At a major event like Charleston Race Week, there are often a lot of hosted opportunities for learning, from morning weather briefings, to practice races, to drone-footage-enhanced racing debriefs. Do what you can to soak up everything the experts have to tell you and ask all of the questions you can think of. It might seem daunting to walk up to Ed Baird to ask about your pointing problem, but it’s why he’s there and trust me it’s worth it. Obviously, back home, the local Wednesday night race or regional regatta doesn’t have these types of opportunities, but keep an eye out during the season for local seminars, your sailmaker walking the docks, or even online webcasts and articles to help you up your game.

At this year’s event Quantum Sails put on a starting practice session for the J/70 class on Thursday afternoon. Every third start was a short windward/leeward race as well. This was a great opportunity to work on close quarters boat handling, time and distance at low speeds, and gave us the opportunity to see first-hand how the strong current can affect the boat at slow speeds. The short races were beneficial to see how the tuning setup performed against other teams and for the team to get comfortable with their positions and the course.

All-in-all, we came out of the practice races feeling like we could get off the line well and hang with the top teams but only when we had a decent lane. Taking the time to test the vessel during the practice races reinforced that clean lanes are as critical as anything else in such a tight group. We came out of the day understanding that this would be a tough event and that we had a good bit to work on.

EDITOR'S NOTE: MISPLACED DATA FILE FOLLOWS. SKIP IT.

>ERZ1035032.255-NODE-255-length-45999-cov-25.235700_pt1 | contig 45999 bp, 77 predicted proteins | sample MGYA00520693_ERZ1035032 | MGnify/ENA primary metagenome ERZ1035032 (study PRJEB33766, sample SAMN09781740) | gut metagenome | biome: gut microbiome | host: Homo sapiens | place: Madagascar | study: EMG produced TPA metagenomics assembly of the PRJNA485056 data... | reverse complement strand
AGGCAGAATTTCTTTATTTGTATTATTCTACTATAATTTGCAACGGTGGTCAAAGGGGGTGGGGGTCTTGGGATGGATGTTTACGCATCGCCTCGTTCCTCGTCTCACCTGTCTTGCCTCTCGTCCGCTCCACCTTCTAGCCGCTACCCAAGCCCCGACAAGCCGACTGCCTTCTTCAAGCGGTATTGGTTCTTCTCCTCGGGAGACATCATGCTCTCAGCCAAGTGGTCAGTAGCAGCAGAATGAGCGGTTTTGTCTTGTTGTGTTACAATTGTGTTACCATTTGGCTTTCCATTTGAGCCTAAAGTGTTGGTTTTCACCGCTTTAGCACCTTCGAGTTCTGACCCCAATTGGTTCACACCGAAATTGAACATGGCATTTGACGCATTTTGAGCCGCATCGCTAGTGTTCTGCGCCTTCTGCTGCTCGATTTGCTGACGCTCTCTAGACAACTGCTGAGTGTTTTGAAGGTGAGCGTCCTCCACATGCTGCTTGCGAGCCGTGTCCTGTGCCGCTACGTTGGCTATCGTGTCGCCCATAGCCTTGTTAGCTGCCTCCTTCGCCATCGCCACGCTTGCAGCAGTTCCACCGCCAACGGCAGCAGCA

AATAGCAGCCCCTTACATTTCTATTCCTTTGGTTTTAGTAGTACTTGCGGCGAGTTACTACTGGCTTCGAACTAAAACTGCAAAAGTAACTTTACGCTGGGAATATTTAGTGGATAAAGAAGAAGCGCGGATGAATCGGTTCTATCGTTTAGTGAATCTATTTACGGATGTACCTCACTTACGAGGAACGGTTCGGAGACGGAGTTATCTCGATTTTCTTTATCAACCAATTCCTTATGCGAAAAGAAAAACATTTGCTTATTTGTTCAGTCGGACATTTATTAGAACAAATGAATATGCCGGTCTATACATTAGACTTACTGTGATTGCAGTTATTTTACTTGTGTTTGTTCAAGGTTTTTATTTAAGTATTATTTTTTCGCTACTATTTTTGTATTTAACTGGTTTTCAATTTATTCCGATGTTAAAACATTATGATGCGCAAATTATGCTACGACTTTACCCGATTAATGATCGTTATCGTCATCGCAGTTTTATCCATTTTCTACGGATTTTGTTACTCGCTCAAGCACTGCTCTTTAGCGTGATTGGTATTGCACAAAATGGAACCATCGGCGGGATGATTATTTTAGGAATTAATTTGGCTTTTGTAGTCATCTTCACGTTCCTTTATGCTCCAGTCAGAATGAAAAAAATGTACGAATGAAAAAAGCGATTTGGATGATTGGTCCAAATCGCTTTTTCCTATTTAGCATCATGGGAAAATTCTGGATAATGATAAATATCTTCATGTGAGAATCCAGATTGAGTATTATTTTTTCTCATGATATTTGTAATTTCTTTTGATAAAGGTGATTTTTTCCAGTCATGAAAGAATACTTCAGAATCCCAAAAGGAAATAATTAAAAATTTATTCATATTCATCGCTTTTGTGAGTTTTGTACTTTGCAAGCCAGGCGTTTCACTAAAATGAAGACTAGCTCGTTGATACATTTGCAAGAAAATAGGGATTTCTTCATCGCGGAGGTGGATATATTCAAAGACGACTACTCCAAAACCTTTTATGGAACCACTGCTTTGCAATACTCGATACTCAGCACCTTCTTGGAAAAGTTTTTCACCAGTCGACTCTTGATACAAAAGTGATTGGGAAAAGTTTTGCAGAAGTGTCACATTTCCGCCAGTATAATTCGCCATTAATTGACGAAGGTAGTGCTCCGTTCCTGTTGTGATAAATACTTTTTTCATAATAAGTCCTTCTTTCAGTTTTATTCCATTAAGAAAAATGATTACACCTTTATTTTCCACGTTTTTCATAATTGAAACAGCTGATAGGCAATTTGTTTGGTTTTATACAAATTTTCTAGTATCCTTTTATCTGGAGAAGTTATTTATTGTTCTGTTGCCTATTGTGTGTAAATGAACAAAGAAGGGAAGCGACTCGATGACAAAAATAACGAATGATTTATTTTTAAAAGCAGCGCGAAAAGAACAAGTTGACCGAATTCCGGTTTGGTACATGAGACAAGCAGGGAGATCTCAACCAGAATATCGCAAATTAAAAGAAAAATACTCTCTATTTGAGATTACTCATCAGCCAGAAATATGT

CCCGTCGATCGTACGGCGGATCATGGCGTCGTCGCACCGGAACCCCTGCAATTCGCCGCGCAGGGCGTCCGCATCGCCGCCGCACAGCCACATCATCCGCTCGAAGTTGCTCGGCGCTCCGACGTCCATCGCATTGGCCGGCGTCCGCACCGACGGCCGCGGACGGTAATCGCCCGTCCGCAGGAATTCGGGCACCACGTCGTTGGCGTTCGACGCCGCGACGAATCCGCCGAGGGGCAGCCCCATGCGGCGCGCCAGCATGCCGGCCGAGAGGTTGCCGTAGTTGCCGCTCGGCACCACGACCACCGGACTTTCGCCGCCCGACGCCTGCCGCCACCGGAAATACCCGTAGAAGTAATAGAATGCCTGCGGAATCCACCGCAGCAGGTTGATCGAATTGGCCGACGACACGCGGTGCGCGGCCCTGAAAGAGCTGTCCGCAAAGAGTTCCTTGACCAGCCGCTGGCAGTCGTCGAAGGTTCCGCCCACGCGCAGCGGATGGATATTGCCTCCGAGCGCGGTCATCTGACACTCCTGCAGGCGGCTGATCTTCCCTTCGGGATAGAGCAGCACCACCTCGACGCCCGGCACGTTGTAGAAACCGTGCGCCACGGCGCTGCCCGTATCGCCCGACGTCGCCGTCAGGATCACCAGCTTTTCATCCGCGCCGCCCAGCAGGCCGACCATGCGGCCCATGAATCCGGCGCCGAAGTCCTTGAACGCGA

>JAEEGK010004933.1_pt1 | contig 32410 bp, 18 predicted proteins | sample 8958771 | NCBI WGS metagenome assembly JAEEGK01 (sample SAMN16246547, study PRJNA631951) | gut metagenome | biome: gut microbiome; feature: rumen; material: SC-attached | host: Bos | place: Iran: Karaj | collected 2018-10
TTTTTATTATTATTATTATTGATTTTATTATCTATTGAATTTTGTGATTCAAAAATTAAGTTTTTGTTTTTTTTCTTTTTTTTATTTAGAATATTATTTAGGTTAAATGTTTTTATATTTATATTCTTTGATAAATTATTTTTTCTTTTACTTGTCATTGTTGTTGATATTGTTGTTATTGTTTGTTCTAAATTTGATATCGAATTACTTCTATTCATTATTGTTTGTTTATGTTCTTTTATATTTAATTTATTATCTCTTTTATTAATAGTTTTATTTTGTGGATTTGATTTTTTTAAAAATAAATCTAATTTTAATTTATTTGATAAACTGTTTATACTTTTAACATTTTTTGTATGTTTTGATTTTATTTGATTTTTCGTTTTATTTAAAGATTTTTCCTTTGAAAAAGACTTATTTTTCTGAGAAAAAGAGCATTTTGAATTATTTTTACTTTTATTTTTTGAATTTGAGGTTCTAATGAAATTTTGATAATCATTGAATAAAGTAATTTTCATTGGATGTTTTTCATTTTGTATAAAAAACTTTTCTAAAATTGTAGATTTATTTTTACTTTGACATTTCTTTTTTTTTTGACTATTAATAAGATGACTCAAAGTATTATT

As we sailed through the three race days, we worked on different methods for getting off the starting line clean and finding a clear lane to get up the course. Taking into consideration that Charleston Harbor offers challenges with shifty breeze and strong currents, we spent a good bit of time before and between races talking through the micro forecast for the next race. We used Quantum’s daily weather briefings with Ed Baird, a survey of the current conditions, as well as a myriad of local weather data for each race to determine where we needed to position the boat at the start to get to the best wind and favorable conditions. Every time we left the start line our strategy adapted slightly based off our cumulative knowledge from the prior races.

When you’re back home, don’t forget to plan and test during every race. It can be stressful running from the office to the yacht club in time for the weekly beer can race, but if you take five minutes before the race to make a plan with your team it will be worth.


After an exhausting but wonderful few days on the water I felt confident that our relatively new skipper made huge gains in holding lanes and keeping the boat up to speed. The entire team kept an open mind and worked together to better their understanding of the boat and what it takes to race against a competitive fleet in one of the most challenging venues in the United States. None of this would have happened without an open mind and a willingness to put egos aside and learn.


Coming down here with a clear focus to learn and adapt to situations by trying new strategies will undoubtedly make team Vortex a boat to keep your eye on in future years. I look forward to sailing with Vortex Racing again later this season to see what they have worked on from the regatta.

This tip was brought to you by Quantum Sails.